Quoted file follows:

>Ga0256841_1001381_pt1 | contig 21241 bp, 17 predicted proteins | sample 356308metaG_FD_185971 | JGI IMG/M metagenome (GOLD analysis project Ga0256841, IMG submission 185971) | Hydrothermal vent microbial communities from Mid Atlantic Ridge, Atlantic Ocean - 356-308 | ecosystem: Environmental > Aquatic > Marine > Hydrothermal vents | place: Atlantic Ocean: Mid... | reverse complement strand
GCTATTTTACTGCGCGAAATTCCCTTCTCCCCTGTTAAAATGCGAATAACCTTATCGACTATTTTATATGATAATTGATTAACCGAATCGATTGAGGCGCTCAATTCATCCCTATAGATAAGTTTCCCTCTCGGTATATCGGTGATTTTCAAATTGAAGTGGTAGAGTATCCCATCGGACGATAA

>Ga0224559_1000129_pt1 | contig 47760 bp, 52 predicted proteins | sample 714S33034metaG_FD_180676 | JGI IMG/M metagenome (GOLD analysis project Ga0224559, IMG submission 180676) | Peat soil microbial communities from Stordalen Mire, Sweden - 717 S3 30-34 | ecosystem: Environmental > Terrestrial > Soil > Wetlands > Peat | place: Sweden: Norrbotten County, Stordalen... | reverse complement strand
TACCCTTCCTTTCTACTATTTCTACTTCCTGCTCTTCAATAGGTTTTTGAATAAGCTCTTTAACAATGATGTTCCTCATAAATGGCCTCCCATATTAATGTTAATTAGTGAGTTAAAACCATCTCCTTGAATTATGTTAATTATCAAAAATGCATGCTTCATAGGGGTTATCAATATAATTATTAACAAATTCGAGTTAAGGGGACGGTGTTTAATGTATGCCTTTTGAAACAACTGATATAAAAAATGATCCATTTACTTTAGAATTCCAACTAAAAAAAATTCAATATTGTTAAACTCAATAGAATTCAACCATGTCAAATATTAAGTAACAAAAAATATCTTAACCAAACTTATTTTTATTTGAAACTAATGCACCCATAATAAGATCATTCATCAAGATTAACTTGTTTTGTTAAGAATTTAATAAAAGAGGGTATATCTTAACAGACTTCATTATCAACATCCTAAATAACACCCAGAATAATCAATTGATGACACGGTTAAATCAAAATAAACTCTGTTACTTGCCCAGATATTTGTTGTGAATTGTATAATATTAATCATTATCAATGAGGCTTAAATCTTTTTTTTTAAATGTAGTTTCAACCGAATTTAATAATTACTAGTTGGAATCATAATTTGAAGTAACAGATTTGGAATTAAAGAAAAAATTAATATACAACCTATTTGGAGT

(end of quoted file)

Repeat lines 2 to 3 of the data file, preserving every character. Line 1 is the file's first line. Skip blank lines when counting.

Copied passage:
GCTATTTTACTGCGCGAAATTCCCTTCTCCCCTGTTAAAATGCGAATAACCTTATCGACTATTTTATATGATAATTGATTAACCGAATCGATTGAGGCGCTCAATTCATCCCTATAGATAAGTTTCCCTCTCGGTATATCGGTGATTTTCAAATTGAAGTGGTAGAGTATCCCATCGGACGATAA

>Ga0224559_1000129_pt1 | contig 47760 bp, 52 predicted proteins | sample 714S33034metaG_FD_180676 | JGI IMG/M metagenome (GOLD analysis project Ga0224559, IMG submission 180676) | Peat soil microbial communities from Stordalen Mire, Sweden - 717 S3 30-34 | ecosystem: Environmental > Terrestrial > Soil > Wetlands > Peat | place: Sweden: Norrbotten County, Stordalen... | reverse complement strand